While his research on the Italian grapes progressed, Dave was learning a great deal about the viticultural opportunities of the Central Coast. He made Zinfandel from a variety of areas, and was one of the first to make Cabernet and Merlot from the Santa Maria Valley. Through his observations, he developed a sense of the ideal microclimate for Zinfandel, and began to locate areas on the west side of Paso Robles that were potential vineyard sites. Finally, in 1978 he purchased the site of Caparone Winery on San Marcos Road, then a small country lane that wound through the cow pastures along San Marcos Creek, slightly northwest of Paso Robles. He picked the site for its high summertime temperatures, extremely dry microclimate, and soils with good moisture holding capacity. The site has proven to be a remarkable vineyard site, with virtually no insect, mold or mildew problems. In fact, the vines there have never been sprayed for mold or mildew, and have almost no problems from insects.
Dave made his first wine under the Caparone label, a Cabernet from Tepusquet Vineyard in Sisqoc, the following year. He also continued to pursue his goal of growing and making Nebbiolo. Based on his research, he believed that the climate of his vineyard site had strong potential as a location for Nebbiolo and he went ahead with his plans to plant that grape. In 1980, he obtained his first Nebbiolo vines from the University of California at Davis, and planted them alongside the Zinfandel that he had established. Around that time, he heard of some cuttings of Brunello, the famous Italian sangiovese, that were in California, brought here by none other than a member of Italian royalty. After obtaining some cuttings of this vine (that were later certified by the Italian prince himself) Dave established his first Sangiovese planting in 1982. His goal of growing Nebbiolo and Sangiovese was achieved. The next question: were the vines planted in the right place? Since there was very little information about how these varieties fared in California, there was no way to be sure that the experiment would be successful.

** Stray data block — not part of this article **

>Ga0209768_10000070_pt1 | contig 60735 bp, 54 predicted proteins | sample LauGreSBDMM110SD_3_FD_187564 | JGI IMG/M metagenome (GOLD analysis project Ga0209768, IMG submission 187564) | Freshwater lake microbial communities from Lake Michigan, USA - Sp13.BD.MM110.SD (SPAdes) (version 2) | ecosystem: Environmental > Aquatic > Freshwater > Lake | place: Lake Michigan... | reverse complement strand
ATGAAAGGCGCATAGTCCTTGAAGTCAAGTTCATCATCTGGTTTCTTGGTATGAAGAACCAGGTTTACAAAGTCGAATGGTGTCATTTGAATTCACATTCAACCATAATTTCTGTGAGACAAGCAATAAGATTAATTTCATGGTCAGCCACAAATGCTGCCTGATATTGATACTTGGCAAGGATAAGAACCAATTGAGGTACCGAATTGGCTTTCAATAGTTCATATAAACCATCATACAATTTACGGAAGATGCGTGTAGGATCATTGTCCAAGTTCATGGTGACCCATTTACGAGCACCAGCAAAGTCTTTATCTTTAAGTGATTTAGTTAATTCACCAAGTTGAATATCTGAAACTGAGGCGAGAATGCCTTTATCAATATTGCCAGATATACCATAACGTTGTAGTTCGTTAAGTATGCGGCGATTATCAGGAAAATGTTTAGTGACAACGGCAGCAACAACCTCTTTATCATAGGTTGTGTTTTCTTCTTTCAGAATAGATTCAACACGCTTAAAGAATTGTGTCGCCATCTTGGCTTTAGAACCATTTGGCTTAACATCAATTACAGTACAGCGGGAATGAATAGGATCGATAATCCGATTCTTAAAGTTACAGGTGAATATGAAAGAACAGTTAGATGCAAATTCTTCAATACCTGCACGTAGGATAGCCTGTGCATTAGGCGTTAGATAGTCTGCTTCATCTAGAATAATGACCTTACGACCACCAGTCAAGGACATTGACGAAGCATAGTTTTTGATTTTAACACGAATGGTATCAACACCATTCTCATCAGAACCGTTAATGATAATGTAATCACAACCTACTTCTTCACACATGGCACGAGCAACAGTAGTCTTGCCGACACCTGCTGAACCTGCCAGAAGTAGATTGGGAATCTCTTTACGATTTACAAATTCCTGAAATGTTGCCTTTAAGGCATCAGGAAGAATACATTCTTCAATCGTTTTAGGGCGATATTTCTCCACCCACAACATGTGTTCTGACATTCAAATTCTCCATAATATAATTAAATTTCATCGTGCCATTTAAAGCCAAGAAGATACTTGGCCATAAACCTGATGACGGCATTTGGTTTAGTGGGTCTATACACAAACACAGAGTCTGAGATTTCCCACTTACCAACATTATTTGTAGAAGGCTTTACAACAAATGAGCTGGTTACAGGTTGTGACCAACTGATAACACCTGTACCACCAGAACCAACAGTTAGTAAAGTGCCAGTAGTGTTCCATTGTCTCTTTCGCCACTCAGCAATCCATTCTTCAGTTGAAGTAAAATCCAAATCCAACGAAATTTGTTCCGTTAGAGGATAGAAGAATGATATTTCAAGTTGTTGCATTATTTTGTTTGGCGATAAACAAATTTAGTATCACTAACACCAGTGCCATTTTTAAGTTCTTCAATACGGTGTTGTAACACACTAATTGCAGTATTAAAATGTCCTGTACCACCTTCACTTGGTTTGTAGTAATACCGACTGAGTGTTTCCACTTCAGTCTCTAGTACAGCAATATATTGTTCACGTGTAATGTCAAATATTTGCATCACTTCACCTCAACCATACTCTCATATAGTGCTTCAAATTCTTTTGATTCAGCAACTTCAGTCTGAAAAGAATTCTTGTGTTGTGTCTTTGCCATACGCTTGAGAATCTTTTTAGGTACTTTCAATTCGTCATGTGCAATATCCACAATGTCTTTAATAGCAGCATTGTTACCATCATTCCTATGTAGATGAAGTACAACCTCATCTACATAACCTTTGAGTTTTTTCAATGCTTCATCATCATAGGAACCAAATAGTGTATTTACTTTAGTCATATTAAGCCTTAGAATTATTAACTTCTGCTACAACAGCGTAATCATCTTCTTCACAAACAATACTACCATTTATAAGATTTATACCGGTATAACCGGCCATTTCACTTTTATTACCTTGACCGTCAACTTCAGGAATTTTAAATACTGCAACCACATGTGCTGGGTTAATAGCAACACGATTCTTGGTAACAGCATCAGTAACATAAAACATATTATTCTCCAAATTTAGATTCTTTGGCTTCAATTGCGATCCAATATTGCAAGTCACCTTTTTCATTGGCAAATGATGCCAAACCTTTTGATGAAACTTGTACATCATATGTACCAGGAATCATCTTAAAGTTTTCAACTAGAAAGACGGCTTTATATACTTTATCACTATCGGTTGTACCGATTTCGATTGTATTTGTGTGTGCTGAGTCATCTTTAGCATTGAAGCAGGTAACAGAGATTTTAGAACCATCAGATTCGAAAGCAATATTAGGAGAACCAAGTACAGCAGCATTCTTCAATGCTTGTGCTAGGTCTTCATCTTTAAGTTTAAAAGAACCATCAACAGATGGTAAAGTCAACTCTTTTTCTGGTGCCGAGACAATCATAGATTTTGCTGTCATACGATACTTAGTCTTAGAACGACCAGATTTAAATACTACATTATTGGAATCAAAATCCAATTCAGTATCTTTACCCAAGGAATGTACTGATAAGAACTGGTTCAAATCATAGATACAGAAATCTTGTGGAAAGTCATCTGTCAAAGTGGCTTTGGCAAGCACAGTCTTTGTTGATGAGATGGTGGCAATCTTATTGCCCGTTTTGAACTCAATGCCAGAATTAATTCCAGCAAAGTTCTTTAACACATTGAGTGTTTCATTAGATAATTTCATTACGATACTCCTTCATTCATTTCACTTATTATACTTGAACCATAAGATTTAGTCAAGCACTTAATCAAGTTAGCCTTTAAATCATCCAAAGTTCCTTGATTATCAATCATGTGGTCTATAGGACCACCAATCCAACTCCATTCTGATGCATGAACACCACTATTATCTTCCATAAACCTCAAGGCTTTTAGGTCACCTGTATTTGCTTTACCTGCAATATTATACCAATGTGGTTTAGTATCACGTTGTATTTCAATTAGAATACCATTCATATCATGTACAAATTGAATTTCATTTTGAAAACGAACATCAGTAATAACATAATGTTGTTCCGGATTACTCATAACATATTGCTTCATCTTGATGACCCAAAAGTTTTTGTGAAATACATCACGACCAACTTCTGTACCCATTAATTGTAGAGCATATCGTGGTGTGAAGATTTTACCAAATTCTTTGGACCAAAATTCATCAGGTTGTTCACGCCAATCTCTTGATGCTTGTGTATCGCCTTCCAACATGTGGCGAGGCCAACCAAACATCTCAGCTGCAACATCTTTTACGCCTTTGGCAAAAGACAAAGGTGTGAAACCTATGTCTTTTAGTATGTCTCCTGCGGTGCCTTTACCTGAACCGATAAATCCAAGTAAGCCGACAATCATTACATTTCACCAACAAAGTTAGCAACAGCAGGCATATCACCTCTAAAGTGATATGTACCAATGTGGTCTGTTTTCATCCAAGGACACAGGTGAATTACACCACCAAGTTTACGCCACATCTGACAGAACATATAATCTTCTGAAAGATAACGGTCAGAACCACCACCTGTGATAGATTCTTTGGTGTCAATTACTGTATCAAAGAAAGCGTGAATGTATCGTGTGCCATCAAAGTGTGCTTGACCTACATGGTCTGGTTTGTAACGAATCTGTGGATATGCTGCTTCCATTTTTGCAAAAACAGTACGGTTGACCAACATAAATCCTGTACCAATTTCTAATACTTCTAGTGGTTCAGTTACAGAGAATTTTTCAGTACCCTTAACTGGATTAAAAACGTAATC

The question was answered in the winter of 1985 and '86, when the first harvests of Nebbiolo and Sangiovese, respectively, were the barrel, after achieving complete maturity on the vine. Those wines displayed remarkable varietal character and an abundance of complexity and fruit flavors associated with a match of varietal and microclimate. Despite the young age of the vines, the wines showed remarkable balance and aging potential, and these wines are still rich and complex 20 years later.